Originally published in The Weekly Packet, August 28, 2014
More than a decade in the making
Nonprofit CHI in final stages of purchase for 30 acres atop Caterpillar Hill
The Gallery at Caterpillar Hill, along with 30 acres stretching to Walker Pond, is in the final stages of negotiations for purchase by the non-profit Caterpillar Hill Initiative. The purchase has been more than a decade in the making.
by Faith DeAmbrose
Since 2003, the Caterpillar Hill Initiative has sought to purchase a large parcel of land on top of Caterpillar Hill. With an expansive vista matched by few others along the Maine Coast, the thought of development initially drove the nonprofit to form. From that, an idea to create a center for the arts and education grew. The idea began to slowly take shape, and after more than 11 years of dreaming about what a future might look like, the property is now in the final stages of negotiation, with a down payment soon to be on its way to the seller.
If all goes as planned, said CHI President Dylan Howard, the nonprofit will take control of 30 acres of land extending from Caterpillar Hill Road all the way to Walker Pond for a price of $740,000. The land will be purchased with the help of Equity Trust, a nonprofit that aims to “promote equity in the world by changing the way people think about and hold property,” according to its website. Equity Trust will provide a $100,000 loan for the down payment and funds to complete an amphitheater fundraising project. The loan will be paid back over time, according to Howard.
CHI has also received funding and resources from the United Nations under its Miracle Corners of the World program. “Caterpillar Hill is now a ‘Miracle Corner,’” said Howard.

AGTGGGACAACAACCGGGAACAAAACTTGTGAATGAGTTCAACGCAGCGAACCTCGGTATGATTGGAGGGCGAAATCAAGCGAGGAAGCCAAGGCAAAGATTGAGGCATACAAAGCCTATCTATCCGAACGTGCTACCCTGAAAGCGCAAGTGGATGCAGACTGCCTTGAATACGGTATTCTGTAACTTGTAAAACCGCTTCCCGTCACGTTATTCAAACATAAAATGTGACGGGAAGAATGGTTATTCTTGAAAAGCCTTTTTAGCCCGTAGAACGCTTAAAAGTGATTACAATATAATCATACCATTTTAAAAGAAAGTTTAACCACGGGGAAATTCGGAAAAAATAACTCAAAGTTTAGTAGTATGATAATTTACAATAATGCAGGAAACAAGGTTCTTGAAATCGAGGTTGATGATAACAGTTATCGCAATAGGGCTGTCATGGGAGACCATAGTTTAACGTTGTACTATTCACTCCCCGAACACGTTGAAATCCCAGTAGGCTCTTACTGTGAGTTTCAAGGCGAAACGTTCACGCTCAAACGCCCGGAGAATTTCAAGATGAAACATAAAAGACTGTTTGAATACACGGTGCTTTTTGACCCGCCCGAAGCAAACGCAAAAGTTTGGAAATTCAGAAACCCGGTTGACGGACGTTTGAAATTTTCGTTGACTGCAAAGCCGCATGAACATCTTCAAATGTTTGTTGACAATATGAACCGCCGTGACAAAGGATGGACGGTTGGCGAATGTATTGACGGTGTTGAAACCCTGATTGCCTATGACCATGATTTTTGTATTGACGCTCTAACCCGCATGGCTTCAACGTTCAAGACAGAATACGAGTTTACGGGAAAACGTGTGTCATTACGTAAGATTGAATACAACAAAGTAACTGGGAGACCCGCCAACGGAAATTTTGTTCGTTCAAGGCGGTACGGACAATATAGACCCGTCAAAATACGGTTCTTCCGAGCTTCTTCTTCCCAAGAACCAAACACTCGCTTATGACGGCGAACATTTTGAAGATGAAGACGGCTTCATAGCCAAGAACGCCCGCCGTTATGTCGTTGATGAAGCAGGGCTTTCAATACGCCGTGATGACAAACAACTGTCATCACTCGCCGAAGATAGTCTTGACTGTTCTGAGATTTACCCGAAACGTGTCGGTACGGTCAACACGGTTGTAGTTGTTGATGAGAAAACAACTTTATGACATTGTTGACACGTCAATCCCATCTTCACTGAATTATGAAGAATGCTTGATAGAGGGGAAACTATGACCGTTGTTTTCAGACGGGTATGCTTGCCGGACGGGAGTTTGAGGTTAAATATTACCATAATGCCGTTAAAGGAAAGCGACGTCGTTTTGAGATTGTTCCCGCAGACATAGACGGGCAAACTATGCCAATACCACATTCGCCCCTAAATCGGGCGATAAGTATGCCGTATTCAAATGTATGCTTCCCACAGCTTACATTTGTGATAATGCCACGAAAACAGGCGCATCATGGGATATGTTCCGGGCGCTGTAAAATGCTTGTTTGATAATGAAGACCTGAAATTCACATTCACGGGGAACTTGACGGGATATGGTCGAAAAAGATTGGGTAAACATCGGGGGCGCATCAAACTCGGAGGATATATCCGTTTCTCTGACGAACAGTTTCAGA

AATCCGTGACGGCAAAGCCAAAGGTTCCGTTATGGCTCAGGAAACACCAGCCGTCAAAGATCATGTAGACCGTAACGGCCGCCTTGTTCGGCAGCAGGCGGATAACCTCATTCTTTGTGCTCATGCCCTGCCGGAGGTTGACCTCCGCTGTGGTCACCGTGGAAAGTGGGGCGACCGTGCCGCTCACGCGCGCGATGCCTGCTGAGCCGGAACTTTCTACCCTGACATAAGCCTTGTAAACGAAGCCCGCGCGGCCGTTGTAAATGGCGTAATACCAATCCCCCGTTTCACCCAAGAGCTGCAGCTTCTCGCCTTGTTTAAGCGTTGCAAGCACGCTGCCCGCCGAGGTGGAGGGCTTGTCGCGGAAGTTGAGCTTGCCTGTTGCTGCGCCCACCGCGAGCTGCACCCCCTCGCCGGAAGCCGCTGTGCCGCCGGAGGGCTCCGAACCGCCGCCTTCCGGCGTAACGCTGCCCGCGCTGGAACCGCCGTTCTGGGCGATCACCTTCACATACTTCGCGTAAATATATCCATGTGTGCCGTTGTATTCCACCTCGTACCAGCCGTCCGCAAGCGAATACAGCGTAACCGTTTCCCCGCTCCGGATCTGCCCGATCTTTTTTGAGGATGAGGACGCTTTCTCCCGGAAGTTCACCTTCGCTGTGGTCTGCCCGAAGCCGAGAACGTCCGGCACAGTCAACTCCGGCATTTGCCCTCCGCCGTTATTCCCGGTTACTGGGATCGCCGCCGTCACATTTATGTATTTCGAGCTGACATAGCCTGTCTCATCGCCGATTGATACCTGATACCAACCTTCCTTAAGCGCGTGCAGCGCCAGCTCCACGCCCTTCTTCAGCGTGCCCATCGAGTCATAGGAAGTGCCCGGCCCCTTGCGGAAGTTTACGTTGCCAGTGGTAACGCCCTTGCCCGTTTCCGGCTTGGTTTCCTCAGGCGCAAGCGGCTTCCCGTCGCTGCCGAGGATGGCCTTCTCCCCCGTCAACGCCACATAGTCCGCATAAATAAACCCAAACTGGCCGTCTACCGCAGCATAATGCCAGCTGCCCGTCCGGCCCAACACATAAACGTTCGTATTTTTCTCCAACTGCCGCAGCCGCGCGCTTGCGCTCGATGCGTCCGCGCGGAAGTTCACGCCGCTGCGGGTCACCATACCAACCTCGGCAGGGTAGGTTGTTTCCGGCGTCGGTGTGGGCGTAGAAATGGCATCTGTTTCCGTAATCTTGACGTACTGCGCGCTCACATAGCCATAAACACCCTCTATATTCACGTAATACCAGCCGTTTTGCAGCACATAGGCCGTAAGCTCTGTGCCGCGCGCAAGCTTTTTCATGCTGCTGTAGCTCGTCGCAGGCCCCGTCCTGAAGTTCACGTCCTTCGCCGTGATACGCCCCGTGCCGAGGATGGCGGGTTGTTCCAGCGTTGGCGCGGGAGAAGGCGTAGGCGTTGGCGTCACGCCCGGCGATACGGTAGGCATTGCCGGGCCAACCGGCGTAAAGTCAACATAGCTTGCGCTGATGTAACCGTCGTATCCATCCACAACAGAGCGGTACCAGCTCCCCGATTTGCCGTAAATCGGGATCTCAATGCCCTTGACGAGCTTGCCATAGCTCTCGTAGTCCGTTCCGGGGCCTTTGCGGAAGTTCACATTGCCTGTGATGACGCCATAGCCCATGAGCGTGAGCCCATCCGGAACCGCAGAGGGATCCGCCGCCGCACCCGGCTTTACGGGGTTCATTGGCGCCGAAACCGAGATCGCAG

The property owner, Basil Ladd, will hold the mortgage to the property, and monthly payments will be made to Ladd and Equity Trust going forward. “We have the funds for the down payment,” said Howard, adding that it is only the beginning.
Over the past two years, work on the project has been done in earnest. Concept plans have been drawn, a large fundraising project—for the construction of a 48-foot diameter mandala-like amphitheater—has begun, and last September, area residents enjoyed the first live outdoor concert at the site by Noel Paul Stookey.
The Gallery at Caterpillar Hill, which sits at the top of the hill, will remain, but with an entirely different mission, said Howard. Kelly Mitchell, who has operated the gallery since 2000 is in the process of legally transferring ownership of the business to CHI, and while it will continue to be a gallery showing landscape art by area artists, half the proceeds from the sales will benefit the work of the nonprofit. Mitchell will soon step down from the CHI board of directors, but will be the Director of Art next summer.
There also are big plans for the rest of the property, Howard said in a recent interview. A derelict building on the property will be demolished by next spring, which will open up the view even more. A partnership with Project Nature Connect will establish an accredited program in “ecopsychology,” and work is being done to stimulate the creative economy and Eco-tourism through local partnerships with area schools and organizations.
Howard is hoping that once the property is in hand, the community will be more inclined to support future fundraising efforts and to take an active interest in the formation of the project and its construction. CHI’s board of directors is looking for a few new members, as well as some volunteers to spearhead various fundraising projects.
To learn more, visit caterpillarhillinitiative.org.